In my last post I suggested that the approach to homeric epic developed by Gregory Nagy beginning with The Best of the Achaeans, when considered in relationship to the rulesets of play-practices that digital culture and above all digital games make more apparent every day, provide an opportunity to describe lives lived in modern culture as epic lives. More programmatically, I suggested that such description, being essentially humanistic in that our rulesets always proceed from the past, serves as a remarkably cogent argument for the value of the humanities.
This way of describing the shaping of meaning and value diachronically (ruleset) and synchronically (performance) is, I believe, what Nagy himself calls for, when he follows the work of Albert Lord to a natural conclusion, and tells us, in the 1999 preface to the revised edition of The Best of the Achaeans,
We need to confront the general phenomenon of meaning in the media of oral poetics. On the basis of my own cumulative work, I have become convinced that meaning by way of reference in oral poetics needs to be seen diachronically as well as synchronically: “Each occurrence of a theme (on the level of content) or of a formula (on the level of form) in a given composition-in-performance refers not only to its immediate context but also to all other analogous contexts remembered by the performer or by any member of the audience” (quoting his own Poetry as Performance (1996)).
A really thorough working out of the implications of this formulation demands that we begin to describe oral poetics as a form of play, and recognize that modern game-players–in particular players of digital games–are creating meaning through the same constellation of play-practices, which draw resonance at the same time from the performance and from the ruleset, construed as broadly as an individual occasion has capacity to do. A player of Lego Star Wars, for example, is creating meaning based not only on her performance in the synchronic occasion, in which she is playing at building things to solve puzzles, but also in the relationship to the diachronic ruleset of the transmedia Star Wars franchise that those puzzles have: the clever Lego riffs on the Star Wars films, as for example when the player reassembles a radio which plays the imperial theme music, causing enemies to dance rather than attacking, draw their meaning from the ruleset of the franchise as a whole (diachronic) as well as from the game (synchronic).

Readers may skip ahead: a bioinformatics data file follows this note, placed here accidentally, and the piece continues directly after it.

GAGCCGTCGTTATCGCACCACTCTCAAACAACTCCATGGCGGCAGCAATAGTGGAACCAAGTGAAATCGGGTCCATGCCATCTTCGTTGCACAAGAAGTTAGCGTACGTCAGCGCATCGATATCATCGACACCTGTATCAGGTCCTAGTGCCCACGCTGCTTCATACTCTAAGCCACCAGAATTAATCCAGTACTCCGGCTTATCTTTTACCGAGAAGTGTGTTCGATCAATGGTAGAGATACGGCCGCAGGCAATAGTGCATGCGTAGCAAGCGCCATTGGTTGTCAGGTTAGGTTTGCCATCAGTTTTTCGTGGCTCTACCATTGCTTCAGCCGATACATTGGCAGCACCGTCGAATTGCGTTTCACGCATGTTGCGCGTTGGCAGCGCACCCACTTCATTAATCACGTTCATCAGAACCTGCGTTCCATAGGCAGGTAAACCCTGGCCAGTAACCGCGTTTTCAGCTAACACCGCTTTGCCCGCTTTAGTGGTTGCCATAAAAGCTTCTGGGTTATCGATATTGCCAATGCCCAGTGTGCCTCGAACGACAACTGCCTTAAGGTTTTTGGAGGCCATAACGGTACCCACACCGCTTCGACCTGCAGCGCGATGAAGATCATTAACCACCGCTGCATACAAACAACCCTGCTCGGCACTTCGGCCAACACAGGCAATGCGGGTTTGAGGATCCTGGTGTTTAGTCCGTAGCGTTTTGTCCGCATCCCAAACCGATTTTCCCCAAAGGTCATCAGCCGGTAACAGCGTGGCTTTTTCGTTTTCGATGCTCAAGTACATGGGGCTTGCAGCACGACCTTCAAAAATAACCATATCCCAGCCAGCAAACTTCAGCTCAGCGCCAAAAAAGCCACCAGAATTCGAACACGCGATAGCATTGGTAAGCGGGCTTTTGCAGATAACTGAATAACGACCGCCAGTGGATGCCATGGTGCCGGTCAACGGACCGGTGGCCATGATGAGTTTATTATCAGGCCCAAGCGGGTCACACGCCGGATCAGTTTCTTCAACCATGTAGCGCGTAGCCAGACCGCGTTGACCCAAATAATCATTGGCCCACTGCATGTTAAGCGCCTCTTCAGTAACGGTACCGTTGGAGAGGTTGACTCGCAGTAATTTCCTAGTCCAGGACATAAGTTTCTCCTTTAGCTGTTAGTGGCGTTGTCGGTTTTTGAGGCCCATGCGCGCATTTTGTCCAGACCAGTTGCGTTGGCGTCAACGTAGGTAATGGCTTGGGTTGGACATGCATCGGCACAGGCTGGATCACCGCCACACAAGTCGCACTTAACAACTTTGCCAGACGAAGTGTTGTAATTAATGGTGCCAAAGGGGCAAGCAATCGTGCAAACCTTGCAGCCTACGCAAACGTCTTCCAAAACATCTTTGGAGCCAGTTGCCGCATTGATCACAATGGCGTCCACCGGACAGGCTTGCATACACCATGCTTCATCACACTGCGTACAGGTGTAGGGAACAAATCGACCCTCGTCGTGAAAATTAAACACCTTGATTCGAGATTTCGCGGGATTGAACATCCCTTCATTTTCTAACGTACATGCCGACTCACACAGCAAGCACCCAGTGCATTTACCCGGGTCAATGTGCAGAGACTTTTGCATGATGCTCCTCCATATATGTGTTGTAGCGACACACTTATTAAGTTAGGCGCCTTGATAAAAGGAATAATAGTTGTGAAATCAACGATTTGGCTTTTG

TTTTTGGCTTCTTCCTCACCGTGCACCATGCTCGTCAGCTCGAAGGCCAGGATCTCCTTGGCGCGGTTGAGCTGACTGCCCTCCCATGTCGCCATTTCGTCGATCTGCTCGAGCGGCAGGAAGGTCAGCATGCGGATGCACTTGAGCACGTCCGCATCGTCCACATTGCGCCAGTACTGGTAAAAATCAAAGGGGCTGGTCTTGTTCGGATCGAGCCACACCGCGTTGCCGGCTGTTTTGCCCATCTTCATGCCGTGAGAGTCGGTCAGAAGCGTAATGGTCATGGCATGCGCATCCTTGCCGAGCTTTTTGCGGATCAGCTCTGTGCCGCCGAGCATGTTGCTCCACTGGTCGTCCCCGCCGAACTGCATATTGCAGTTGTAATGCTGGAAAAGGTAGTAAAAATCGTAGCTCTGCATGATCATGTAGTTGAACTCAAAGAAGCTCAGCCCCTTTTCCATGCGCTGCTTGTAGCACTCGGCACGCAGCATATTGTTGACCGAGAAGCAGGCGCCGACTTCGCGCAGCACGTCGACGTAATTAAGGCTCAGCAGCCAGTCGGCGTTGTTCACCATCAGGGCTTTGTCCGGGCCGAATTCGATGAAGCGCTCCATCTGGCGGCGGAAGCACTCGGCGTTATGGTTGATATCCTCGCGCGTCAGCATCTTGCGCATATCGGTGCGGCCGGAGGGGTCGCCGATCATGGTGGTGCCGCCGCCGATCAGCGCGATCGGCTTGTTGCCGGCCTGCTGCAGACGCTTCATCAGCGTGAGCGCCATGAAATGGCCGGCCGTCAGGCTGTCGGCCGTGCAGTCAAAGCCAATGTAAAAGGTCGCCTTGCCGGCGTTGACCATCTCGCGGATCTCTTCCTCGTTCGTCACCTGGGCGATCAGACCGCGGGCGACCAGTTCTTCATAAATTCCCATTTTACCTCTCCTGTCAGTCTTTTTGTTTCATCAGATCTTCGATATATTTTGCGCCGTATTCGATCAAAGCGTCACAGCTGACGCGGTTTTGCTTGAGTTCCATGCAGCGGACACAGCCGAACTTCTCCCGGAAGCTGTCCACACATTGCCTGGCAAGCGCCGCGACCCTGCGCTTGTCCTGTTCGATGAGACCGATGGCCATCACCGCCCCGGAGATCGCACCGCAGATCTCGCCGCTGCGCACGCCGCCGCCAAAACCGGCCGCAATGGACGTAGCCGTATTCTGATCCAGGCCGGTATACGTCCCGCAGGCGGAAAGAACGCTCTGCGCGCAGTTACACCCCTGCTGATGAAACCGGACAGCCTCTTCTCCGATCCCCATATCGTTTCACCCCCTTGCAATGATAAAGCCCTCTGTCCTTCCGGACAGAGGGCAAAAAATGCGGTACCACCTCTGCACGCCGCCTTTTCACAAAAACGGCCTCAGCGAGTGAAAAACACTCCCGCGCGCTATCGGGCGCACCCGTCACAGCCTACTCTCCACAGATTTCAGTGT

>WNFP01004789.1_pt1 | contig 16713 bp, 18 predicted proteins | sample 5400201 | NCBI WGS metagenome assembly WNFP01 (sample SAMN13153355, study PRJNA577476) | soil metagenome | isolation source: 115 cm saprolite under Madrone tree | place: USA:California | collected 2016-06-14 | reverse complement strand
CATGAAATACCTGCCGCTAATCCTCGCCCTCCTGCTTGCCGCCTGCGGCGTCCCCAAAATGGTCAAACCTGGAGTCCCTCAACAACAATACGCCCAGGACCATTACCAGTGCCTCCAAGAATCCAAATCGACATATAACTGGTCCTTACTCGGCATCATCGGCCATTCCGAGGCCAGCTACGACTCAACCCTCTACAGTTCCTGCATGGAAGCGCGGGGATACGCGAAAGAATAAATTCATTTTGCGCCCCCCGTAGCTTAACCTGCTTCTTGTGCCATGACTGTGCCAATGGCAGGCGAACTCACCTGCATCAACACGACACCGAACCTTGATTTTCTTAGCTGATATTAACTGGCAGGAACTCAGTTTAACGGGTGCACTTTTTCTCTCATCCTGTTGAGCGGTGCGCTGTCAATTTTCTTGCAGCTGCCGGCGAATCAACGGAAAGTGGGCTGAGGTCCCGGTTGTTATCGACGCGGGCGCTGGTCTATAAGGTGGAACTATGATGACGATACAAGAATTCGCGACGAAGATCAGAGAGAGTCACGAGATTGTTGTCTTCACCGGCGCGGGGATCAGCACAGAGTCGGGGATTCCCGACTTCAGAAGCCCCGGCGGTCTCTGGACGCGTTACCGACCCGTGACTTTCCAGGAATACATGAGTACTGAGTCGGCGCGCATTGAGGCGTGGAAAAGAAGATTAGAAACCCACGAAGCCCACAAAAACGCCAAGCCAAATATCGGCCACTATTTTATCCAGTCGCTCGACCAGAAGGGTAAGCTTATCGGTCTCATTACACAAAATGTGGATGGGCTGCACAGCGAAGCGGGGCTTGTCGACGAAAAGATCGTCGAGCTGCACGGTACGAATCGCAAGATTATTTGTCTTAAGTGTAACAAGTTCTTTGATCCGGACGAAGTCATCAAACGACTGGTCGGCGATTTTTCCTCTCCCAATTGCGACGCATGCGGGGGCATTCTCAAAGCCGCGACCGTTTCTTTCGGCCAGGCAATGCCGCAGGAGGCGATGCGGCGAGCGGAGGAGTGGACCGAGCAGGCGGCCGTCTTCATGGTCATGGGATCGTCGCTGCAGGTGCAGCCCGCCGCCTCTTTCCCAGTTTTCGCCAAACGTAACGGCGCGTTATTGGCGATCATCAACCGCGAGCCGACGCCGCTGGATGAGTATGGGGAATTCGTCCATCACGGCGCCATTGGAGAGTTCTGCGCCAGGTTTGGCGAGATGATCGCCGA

This constellation of practices is what I will call in this series “epic life”: performance, reflection on the ruleset of performance, and iteration of ruleset through new performance. The ancients had a much wider view of “epic” (Greek ἔπος epos “word, epic, epic poetry”) than we do, and the songs that we think of as constituting a specialized genre of epic (notably the songs that make up what we now know as the Iliad and the Odyssey) were for them part of a very broad range of speech acts that had in common above all the element that I call practomimetic: they were playful, or, in Greek terms, ποιητικός poiētikos “maker-ly, poetic.”
That that basic Greek verb ποιέω poieō “I make, I do” could mean what is transparently in our terms playful performance (that is, a kind of performance understood not to have an immediate effect on material circumstances), in addition to meaning what is transparently “real,” “serious” (that is, non-playful) performance indicates that the culture Plato critiques in his dialogues, above all in Republic and Laws, was practiced ludically, from the assembly to the lawcourts to the Theatre of Dionysus, and everywhere in between. We are accustomed to thinking of this dimension of classical Greek culture as “agonistic,” of course, but in the context of this return to Nagy I suggest we also learn to conceive it as ludic, or perhaps simply as playful, if the barbaristic Latin/Greek melding of “ludic” rankles.
In my next post, I’ll explore the classical underpinning of this idea of playful culture a bit further, in the discourse of classical Athens.